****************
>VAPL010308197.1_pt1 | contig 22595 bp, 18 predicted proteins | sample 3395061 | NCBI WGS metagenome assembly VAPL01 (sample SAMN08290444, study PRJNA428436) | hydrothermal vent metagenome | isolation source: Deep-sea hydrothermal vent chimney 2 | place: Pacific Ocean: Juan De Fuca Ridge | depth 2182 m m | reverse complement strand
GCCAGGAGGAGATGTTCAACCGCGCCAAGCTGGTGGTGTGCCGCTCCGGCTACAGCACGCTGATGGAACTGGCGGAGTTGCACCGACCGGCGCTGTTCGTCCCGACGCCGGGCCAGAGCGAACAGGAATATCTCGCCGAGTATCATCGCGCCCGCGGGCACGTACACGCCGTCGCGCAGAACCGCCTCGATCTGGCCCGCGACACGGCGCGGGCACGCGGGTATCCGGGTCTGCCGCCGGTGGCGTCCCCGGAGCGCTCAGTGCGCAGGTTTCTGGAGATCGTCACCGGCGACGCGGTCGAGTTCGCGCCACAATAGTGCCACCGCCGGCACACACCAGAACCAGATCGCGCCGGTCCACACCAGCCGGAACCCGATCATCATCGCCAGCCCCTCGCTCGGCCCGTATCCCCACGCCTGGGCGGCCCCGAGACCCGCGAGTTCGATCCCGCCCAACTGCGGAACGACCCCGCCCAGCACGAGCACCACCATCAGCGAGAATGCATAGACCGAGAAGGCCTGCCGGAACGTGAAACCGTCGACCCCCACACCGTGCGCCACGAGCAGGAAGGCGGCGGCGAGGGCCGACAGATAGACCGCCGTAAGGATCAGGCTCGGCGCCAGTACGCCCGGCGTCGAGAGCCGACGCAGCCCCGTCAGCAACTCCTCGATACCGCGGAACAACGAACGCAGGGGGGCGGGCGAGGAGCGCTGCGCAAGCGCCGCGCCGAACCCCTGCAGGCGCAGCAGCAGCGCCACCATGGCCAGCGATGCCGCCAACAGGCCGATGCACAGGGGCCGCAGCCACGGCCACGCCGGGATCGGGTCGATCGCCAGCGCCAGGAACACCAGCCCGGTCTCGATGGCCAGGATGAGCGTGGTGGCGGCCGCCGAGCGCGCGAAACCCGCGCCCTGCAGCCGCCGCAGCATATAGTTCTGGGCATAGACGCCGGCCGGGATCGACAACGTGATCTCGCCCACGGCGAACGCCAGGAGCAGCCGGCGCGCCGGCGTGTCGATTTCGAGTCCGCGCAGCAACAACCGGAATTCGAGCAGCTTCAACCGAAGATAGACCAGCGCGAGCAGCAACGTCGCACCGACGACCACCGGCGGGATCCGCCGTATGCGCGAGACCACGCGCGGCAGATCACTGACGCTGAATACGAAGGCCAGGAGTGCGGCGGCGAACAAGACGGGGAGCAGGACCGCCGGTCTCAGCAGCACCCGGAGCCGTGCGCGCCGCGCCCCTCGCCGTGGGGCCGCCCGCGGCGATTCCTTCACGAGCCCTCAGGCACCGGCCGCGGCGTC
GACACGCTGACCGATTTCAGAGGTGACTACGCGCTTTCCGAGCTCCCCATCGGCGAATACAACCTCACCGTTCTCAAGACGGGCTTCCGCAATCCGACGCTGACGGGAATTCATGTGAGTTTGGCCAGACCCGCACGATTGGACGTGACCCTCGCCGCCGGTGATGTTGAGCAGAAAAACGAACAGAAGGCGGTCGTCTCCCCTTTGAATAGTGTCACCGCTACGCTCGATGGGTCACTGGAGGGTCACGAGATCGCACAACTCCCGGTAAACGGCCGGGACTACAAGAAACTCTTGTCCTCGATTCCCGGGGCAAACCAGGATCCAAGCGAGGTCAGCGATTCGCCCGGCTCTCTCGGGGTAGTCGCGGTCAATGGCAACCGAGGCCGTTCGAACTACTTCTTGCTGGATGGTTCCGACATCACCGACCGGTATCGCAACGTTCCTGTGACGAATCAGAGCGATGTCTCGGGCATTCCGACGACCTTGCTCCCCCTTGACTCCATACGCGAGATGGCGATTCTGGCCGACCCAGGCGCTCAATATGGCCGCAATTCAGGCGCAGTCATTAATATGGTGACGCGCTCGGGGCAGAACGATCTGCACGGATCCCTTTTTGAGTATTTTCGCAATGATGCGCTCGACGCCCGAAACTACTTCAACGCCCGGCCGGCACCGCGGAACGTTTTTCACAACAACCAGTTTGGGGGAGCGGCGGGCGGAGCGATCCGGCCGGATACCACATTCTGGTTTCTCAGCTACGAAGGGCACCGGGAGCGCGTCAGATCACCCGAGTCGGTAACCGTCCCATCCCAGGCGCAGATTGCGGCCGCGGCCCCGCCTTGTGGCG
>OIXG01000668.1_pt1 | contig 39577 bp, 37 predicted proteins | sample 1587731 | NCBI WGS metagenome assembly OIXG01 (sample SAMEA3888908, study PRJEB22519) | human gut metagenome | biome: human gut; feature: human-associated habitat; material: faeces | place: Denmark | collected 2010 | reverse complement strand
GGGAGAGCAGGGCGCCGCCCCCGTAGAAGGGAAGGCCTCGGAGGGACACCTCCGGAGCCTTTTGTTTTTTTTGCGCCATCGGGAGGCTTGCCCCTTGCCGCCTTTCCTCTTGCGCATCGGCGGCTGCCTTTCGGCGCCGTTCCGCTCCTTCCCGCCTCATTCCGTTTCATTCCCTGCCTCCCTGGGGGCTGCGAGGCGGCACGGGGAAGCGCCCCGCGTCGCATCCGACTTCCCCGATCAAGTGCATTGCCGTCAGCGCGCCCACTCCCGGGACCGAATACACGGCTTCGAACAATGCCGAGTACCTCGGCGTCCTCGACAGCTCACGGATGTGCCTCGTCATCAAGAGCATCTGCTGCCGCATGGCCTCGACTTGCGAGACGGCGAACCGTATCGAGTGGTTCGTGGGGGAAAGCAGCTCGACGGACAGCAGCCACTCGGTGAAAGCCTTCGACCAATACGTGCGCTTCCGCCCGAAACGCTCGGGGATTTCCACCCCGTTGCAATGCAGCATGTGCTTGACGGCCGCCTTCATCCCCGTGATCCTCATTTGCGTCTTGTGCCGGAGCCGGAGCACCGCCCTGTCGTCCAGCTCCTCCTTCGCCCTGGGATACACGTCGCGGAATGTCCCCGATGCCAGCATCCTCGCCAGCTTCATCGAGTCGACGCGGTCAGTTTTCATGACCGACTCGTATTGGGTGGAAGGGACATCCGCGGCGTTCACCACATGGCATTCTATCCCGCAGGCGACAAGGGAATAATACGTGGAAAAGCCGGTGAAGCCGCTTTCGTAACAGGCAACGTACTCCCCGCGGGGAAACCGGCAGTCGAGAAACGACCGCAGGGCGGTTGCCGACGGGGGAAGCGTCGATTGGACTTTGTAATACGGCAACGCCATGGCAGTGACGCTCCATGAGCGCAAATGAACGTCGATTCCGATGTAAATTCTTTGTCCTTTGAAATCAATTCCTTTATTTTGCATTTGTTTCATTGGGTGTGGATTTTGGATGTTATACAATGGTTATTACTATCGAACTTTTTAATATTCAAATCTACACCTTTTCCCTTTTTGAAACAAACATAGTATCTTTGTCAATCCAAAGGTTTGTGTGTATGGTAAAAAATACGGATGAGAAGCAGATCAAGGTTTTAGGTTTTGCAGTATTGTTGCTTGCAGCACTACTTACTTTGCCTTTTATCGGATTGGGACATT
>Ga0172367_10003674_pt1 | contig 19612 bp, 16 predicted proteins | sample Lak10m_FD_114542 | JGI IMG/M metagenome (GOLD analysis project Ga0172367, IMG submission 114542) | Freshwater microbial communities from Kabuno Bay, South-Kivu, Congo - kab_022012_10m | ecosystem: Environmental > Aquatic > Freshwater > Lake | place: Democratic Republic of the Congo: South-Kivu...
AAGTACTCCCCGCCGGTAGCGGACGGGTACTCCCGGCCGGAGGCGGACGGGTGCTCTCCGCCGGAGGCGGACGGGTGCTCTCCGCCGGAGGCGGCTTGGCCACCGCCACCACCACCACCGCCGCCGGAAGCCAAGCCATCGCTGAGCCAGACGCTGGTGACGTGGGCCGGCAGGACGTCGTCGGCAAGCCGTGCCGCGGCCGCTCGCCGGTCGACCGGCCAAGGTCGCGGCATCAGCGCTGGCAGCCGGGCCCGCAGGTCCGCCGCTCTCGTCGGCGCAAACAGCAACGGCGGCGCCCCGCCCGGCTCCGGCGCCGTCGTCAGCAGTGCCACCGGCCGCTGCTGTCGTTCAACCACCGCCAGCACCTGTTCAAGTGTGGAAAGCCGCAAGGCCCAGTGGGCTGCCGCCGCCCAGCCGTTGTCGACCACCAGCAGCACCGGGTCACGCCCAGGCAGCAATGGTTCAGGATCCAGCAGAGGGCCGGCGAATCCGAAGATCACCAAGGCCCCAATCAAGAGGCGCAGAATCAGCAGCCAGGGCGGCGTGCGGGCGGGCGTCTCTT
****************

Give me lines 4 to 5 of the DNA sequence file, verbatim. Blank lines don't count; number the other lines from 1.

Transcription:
>OIXG01000668.1_pt1 | contig 39577 bp, 37 predicted proteins | sample 1587731 | NCBI WGS metagenome assembly OIXG01 (sample SAMEA3888908, study PRJEB22519) | human gut metagenome | biome: human gut; feature: human-associated habitat; material: faeces | place: Denmark | collected 2010 | reverse complement strand
GGGAGAGCAGGGCGCCGCCCCCGTAGAAGGGAAGGCCTCGGAGGGACACCTCCGGAGCCTTTTGTTTTTTTTGCGCCATCGGGAGGCTTGCCCCTTGCCGCCTTTCCTCTTGCGCATCGGCGGCTGCCTTTCGGCGCCGTTCCGCTCCTTCCCGCCTCATTCCGTTTCATTCCCTGCCTCCCTGGGGGCTGCGAGGCGGCACGGGGAAGCGCCCCGCGTCGCATCCGACTTCCCCGATCAAGTGCATTGCCGTCAGCGCGCCCACTCCCGGGACCGAATACACGGCTTCGAACAATGCCGAGTACCTCGGCGTCCTCGACAGCTCACGGATGTGCCTCGTCATCAAGAGCATCTGCTGCCGCATGGCCTCGACTTGCGAGACGGCGAACCGTATCGAGTGGTTCGTGGGGGAAAGCAGCTCGACGGACAGCAGCCACTCGGTGAAAGCCTTCGACCAATACGTGCGCTTCCGCCCGAAACGCTCGGGGATTTCCACCCCGTTGCAATGCAGCATGTGCTTGACGGCCGCCTTCATCCCCGTGATCCTCATTTGCGTCTTGTGCCGGAGCCGGAGCACCGCCCTGTCGTCCAGCTCCTCCTTCGCCCTGGGATACACGTCGCGGAATGTCCCCGATGCCAGCATCCTCGCCAGCTTCATCGAGTCGACGCGGTCAGTTTTCATGACCGACTCGTATTGGGTGGAAGGGACATCCGCGGCGTTCACCACATGGCATTCTATCCCGCAGGCGACAAGGGAATAATACGTGGAAAAGCCGGTGAAGCCGCTTTCGTAACAGGCAACGTACTCCCCGCGGGGAAACCGGCAGTCGAGAAACGACCGCAGGGCGGTTGCCGACGGGGGAAGCGTCGATTGGACTTTGTAATACGGCAACGCCATGGCAGTGACGCTCCATGAGCGCAAATGAACGTCGATTCCGATGTAAATTCTTTGTCCTTTGAAATCAATTCCTTTATTTTGCATTTGTTTCATTGGGTGTGGATTTTGGATGTTATACAATGGTTATTACTATCGAACTTTTTAATATTCAAATCTACACCTTTTCCCTTTTTGAAACAAACATAGTATCTTTGTCAATCCAAAGGTTTGTGTGTATGGTAAAAAATACGGATGAGAAGCAGATCAAGGTTTTAGGTTTTGCAGTATTGTTGCTTGCAGCACTACTTACTTTGCCTTTTATCGGATTGGGACATT